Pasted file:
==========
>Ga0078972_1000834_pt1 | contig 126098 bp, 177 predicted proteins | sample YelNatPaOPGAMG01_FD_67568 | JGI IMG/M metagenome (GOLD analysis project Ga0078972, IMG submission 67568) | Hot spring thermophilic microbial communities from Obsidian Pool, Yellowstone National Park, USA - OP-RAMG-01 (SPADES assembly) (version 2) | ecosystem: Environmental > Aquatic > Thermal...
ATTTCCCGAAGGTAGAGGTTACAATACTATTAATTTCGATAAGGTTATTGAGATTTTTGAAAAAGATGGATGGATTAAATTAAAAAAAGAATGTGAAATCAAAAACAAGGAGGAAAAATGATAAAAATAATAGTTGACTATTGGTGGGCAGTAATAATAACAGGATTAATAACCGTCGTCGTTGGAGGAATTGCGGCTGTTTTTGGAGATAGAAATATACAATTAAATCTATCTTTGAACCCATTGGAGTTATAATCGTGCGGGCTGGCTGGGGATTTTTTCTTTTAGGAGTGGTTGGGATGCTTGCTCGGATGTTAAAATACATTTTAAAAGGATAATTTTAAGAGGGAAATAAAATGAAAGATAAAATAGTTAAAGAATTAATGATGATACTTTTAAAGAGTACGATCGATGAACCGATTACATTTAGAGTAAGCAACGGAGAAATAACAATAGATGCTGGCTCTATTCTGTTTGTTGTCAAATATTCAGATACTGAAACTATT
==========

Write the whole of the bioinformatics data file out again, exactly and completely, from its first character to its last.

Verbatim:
>Ga0078972_1000834_pt1 | contig 126098 bp, 177 predicted proteins | sample YelNatPaOPGAMG01_FD_67568 | JGI IMG/M metagenome (GOLD analysis project Ga0078972, IMG submission 67568) | Hot spring thermophilic microbial communities from Obsidian Pool, Yellowstone National Park, USA - OP-RAMG-01 (SPADES assembly) (version 2) | ecosystem: Environmental > Aquatic > Thermal...
ATTTCCCGAAGGTAGAGGTTACAATACTATTAATTTCGATAAGGTTATTGAGATTTTTGAAAAAGATGGATGGATTAAATTAAAAAAAGAATGTGAAATCAAAAACAAGGAGGAAAAATGATAAAAATAATAGTTGACTATTGGTGGGCAGTAATAATAACAGGATTAATAACCGTCGTCGTTGGAGGAATTGCGGCTGTTTTTGGAGATAGAAATATACAATTAAATCTATCTTTGAACCCATTGGAGTTATAATCGTGCGGGCTGGCTGGGGATTTTTTCTTTTAGGAGTGGTTGGGATGCTTGCTCGGATGTTAAAATACATTTTAAAAGGATAATTTTAAGAGGGAAATAAAATGAAAGATAAAATAGTTAAAGAATTAATGATGATACTTTTAAAGAGTACGATCGATGAACCGATTACATTTAGAGTAAGCAACGGAGAAATAACAATAGATGCTGGCTCTATTCTGTTTGTTGTCAAATATTCAGATACTGAAACTATT